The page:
ENTRANCE Part glazed, Stable door to kitchen.
KITCHEN 9' 4" x 6' 3" ( 2.84m x 1.91m )
Double glazed window to front aspect. Two skylights. Exposed beams. Stable door to courtyard. Range of "Shaker style" wall and base units. Natural Travertine worksurfaces and walls. Butler sink with "swan neck" mixer tap. Space and plumbing for washing machine. Space for undercounter fridge and freezer. Built in electric oven Electric hob with extractor unit over. Timber flooring. (white goods can be included within sale if wished)
SITTING ROOM 17' 6" x 12' ( 5.33m x 3.66m) maximum into stair recess. Bath stone fireplace fitted with wood burner. Exposed floorboards with decorative painted borders and feature painted "Dieu et mon droit" Royal Coat Of Arms in front of fireplace. Understairs recess and cupboard. Stairs to first floor landing with feature carving at newel post. Wall uplighters. Radiator.
LANDING Double glazed window to rear aspect. Carpeted through from stairwell. Built in cupboard. Access to loftspace.
BEDROOM 11' 11" x 8' 11" (maximum) ( 3.63m x 2.72m (maximum) )
Double glazed window to rear aspect and also skylight windows to both front and rear. Exposed beams. Original cast iron fireplace with stone surround and timber mantel. Built in wardrobe Carpeted flooring. Radiator.
BATHROOM Skylight window to front aspect. Close coupled wc, wash hand basin inset to vanity cupboard and panelled bath with mixer tap and shower attachment. Radiator. Heated towel rail. Travertine tiles to wall. Exposed floorboards.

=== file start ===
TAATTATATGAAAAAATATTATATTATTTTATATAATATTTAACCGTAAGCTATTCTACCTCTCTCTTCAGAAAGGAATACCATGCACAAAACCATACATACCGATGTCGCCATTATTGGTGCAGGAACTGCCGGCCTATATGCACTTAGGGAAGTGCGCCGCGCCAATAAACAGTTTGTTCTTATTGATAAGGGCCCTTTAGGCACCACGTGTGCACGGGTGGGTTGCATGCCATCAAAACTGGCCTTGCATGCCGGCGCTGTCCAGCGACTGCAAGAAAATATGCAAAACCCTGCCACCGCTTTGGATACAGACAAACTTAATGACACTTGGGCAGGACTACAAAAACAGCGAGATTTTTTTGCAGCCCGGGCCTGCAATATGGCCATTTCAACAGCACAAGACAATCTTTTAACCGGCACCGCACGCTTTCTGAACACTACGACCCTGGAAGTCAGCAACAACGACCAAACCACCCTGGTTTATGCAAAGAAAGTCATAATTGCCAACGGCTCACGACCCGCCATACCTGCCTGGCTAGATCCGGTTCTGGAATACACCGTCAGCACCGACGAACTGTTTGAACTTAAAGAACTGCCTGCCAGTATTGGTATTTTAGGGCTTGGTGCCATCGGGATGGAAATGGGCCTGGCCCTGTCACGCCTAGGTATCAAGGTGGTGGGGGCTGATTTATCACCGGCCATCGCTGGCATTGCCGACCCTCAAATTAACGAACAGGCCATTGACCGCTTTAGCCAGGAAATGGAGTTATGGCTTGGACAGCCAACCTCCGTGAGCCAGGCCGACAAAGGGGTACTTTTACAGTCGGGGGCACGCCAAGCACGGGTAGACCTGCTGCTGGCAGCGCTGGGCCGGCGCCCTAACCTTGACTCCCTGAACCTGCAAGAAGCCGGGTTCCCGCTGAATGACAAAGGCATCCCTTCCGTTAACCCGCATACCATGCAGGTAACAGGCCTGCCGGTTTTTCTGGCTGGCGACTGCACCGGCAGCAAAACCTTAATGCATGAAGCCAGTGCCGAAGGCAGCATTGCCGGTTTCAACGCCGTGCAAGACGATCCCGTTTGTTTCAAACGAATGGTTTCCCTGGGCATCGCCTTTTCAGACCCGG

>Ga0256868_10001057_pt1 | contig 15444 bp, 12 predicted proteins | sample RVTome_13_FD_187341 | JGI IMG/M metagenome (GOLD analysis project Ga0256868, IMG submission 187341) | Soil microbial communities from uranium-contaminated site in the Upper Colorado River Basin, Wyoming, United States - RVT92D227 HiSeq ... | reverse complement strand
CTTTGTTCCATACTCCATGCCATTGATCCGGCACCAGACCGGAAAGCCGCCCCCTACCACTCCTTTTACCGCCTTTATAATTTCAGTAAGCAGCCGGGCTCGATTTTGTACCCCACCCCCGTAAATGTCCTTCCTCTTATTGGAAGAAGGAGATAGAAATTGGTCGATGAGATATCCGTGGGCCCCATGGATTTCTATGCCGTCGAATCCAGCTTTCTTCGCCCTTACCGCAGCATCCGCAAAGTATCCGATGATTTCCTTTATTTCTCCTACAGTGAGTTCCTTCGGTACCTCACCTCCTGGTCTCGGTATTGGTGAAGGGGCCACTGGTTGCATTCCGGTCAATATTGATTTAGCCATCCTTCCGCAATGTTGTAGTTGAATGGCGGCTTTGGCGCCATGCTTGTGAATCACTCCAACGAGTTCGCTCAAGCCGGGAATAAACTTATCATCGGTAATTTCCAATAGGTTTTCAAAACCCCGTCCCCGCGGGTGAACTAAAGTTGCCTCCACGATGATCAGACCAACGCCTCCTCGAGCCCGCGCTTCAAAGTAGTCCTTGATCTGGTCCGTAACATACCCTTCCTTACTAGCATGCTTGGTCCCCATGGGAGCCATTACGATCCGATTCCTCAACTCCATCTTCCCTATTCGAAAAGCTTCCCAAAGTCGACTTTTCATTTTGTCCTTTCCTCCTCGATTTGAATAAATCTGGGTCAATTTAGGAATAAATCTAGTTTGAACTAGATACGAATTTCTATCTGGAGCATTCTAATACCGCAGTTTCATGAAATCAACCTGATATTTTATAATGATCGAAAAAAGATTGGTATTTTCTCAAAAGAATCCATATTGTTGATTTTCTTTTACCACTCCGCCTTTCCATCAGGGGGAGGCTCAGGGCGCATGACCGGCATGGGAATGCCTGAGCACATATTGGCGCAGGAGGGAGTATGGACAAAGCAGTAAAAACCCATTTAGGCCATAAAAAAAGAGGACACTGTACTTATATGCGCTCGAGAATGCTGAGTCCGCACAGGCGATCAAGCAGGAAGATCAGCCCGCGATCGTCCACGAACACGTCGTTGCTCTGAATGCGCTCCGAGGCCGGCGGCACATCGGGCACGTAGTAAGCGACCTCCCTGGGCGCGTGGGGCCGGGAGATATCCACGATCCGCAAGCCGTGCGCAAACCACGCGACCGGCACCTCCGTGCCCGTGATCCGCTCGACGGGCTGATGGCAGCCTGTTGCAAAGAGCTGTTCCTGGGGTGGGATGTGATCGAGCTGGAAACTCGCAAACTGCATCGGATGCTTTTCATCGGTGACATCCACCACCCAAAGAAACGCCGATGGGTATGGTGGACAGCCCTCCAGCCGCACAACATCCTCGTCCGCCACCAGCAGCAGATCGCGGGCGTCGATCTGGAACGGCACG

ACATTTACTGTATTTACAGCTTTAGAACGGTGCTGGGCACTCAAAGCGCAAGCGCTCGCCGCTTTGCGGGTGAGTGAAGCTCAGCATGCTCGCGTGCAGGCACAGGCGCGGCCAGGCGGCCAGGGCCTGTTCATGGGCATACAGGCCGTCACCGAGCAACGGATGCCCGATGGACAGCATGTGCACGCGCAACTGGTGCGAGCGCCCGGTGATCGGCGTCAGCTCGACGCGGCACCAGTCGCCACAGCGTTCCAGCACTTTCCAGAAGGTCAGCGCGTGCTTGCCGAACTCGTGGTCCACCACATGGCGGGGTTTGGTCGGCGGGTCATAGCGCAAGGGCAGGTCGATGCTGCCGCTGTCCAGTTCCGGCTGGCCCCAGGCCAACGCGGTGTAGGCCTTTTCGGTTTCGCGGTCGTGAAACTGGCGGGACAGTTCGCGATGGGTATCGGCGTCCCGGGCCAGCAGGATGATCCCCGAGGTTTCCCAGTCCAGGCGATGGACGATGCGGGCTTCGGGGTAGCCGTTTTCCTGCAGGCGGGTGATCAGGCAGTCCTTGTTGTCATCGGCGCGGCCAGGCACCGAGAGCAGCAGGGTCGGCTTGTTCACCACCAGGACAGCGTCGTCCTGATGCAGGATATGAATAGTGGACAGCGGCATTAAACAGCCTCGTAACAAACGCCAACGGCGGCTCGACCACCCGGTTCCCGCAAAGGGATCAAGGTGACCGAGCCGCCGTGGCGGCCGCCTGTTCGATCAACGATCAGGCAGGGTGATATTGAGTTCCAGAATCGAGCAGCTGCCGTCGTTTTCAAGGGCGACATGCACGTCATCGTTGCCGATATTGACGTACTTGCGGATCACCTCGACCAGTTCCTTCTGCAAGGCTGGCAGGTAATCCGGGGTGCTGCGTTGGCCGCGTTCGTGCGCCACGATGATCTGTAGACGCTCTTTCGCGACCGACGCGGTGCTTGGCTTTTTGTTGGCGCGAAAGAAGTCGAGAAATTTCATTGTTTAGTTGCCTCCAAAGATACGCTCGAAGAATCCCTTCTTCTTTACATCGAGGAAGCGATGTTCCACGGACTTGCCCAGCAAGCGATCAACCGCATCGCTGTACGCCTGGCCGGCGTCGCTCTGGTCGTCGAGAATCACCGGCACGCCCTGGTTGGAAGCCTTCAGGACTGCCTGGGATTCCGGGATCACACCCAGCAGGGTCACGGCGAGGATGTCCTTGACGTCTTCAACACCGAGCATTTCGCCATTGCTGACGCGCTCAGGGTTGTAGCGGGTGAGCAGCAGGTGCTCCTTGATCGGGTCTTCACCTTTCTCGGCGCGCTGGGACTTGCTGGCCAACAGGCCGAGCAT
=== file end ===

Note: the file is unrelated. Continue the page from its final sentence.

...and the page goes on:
COURTYARD An enclosed courtyard with gated access. Accent lighting. Flower border. Access to front entrance door. Outside tap. PIR lighting. There is shared access to the neighbouring property.
HISTORY The cottage is located at what was once the site of Chippenham Wharf, the termination of the Canal.
Following the expansion of Chippenham in the late 18th century, in 1803 a wharf was built to accommodate growing industry. 1810 saw the opening of a canal which ran through the Town. This canal gave the Town access to the markets of Bristol and London, leading to the expansion of the cloth industry as coal could be brought in for the new steam factories that were being built. Coal delivery tonnages in 1838 show that Chippenham and Stanley were second only to Abingdon, receiving four times as much coal as Swindon - Chippenham ended up with this very important wharf. It is thought that the original wharf walls are still intact, buried under the tarmac of the bus station. Historic photos are included on this marketing for interest purposes.